Thursday, August 8, 2013

Pay for performance promotes adult cheating for dollars and exploits children for money - Dallas ISD does not need another commission with a corporate reform bias

"We conclude that, in the field of public education, the doctrine of "separate but equal" has no place. Separate educational facilities are inherently unequal. Brown v. Board of Education (1954)"
 "We conclude that, in the field of public education, the doctrine of "pay for performance" has no place. Pay for performance is inherently corrupting and exploits public school children for the financial benefit of adults."
Pay for performance tied to student test scores should have no place in the field of public education.  

I have voted against pay for performance. I will continue to vote against it for reasons that are obvious:
  • It is a part of the corporate education reform model to privatize public education.
  • It exploits children. 
  • It corrupts adults. 
  • It promotes cheating for dollars. 
  • It creates competition - not collaboration. 
  • It places a dollar sign on student test success.
  • It does not work in public education.
The primary motivation for the cheating schemes of adults in Atlanta Public Schools was to obtain pay incentives all the way up to the Superintendent.

Research has suggested that pay for performance does little or nothing to improve student achievement.

The Debate over Teacher Merit Pay: A Freakonomics Quorum - Click Here
"There’s just one problem: educators almost universally hate merit pay, and have been adamantly opposed to it from day one. Simply, teachers say merit pay won’t work.
"In the last year, there’s been some pretty damning evidence proving them right; research showing that merit pay, in a variety of shapes and sizes, fails to raise student performance. In the worst of cases, such as the scandal in Atlanta, it’s contributed to flat-out cheating on the part of teachers and administrators. So, are we surprised that educators don’t respond to monetary incentives? Is that even the right conclusion to draw?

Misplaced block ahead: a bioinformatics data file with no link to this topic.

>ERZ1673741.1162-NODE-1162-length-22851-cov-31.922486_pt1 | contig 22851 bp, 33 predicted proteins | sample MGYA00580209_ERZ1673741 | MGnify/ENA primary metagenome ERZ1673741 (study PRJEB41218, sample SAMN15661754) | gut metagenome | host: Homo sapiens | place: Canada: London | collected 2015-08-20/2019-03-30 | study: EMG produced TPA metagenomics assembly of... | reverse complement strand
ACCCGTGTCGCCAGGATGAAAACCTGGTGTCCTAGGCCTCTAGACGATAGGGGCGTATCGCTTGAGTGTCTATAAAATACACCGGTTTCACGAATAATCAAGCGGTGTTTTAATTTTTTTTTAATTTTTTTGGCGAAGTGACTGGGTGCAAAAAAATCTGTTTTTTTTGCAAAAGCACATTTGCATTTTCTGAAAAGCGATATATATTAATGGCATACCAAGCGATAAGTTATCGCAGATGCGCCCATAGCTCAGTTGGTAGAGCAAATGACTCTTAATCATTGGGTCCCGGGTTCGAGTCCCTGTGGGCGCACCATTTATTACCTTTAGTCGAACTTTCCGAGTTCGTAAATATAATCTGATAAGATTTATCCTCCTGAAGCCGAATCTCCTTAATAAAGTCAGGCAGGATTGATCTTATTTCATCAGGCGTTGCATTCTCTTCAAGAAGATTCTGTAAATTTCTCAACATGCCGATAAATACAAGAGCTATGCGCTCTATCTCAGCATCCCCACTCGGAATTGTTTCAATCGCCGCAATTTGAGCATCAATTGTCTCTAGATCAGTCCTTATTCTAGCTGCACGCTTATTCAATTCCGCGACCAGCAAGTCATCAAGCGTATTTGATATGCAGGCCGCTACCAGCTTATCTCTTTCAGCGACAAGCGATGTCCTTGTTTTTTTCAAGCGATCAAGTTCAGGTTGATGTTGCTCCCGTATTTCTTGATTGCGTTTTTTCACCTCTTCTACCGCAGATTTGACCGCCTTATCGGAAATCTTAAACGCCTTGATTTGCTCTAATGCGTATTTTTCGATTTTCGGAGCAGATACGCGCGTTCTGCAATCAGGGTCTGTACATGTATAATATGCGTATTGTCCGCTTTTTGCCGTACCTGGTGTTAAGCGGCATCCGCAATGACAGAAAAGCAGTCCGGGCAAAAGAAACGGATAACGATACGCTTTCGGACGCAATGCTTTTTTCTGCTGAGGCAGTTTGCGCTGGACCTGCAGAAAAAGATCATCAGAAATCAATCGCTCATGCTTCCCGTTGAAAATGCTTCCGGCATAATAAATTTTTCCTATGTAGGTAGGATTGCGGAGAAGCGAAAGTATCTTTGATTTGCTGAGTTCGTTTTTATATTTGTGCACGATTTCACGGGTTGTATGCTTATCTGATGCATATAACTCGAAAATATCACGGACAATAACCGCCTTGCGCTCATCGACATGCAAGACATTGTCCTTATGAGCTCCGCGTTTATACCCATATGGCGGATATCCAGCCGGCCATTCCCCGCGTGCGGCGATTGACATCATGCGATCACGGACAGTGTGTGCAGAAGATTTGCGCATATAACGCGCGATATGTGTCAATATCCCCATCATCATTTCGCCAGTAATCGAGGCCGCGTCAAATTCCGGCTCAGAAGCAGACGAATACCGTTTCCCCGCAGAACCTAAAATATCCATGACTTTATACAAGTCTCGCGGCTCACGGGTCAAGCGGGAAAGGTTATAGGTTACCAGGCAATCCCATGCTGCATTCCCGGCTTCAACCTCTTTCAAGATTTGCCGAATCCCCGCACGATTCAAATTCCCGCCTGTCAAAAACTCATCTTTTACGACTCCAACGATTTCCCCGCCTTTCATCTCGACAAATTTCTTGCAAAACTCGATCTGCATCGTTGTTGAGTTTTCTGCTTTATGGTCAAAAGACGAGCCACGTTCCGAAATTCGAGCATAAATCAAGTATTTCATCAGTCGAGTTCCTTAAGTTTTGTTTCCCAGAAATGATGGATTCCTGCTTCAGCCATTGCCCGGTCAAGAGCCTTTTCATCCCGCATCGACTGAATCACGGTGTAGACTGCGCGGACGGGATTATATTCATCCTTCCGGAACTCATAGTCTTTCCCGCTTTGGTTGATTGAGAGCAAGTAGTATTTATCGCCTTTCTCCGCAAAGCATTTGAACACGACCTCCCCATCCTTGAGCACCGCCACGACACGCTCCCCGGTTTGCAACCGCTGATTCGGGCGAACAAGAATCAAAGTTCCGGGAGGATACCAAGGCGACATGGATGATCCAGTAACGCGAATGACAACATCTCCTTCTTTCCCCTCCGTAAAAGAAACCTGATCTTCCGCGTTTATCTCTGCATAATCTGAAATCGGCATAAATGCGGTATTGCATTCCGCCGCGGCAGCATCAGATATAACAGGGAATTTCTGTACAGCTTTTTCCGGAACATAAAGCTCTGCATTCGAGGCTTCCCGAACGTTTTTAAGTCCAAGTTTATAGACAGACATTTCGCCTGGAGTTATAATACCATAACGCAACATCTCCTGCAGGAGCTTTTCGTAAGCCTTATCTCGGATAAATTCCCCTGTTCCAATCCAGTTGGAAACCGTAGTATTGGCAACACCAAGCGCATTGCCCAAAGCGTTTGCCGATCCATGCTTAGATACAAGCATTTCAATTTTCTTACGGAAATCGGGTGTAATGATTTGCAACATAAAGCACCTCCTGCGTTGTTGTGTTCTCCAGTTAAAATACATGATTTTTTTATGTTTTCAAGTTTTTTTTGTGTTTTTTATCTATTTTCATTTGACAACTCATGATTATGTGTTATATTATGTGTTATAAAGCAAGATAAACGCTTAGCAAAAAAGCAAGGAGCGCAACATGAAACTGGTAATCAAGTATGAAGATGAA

Pay for performance in public education (K-12) appears to result in a corrupting benefit for a few adults - but does little for the success of all children.

Former Atlanta schools superintendent reports to jail in cheating scandal 

By CNN Staff
updated 10:00 AM EDT, Wed April 3, 2013 

(CNN) -- The former superintendent of Atlanta Public Schools was among the educators who surrendered to authorities Tuesday after being indicted by a grand jury in a cheating scandal that rocked the district and drew national attention.

Beverly Hall resigned from her position in 2011 after a state investigation into large, unexplained test score gains in some Atlanta schools. She has denied any role in the cheating scandal.

A Fulton County grand jury last week indicted 35 educators from the district, including principals, teachers and testing coordinators. They were ordered to turn themselves in by Tuesday, District Attorney Paul Howard said.

By 10:00 p.m., 27 of 35 educators had turned themselves in at the Fulton County Jail to face charges including racketeering, theft by taking and making false statements about their roles in an alleged plot to falsify students' standardized tests. Eight of them had been released on bond late Tuesday, the Fulton County Sheriff's office said.

In 2009, Hall was named the National Superintendent of the Year by the Schools Superintendents Association, which at the time said her "leadership has turned Atlanta into a model of urban school reform."

Cheating scandal hits Atlanta schools

First indicted educator turns self in

35 employees indicted in cheating scandal
But the indictment paints another picture of Hall, one of a superintendent with "a single-minded purpose, and that is to cheat," Howard told reporters last week.

According to the indictment, Hall placed unreasonable goals on educators and "protected and rewarded those who achieved targets by cheating." It also alleges she fired principals who failed to achieve goals and "ignored suspicious" test score gains throughout the school system.

Her bond was reduced from $7.5 million to $200,000, the Fulton County Sheriff's office reported.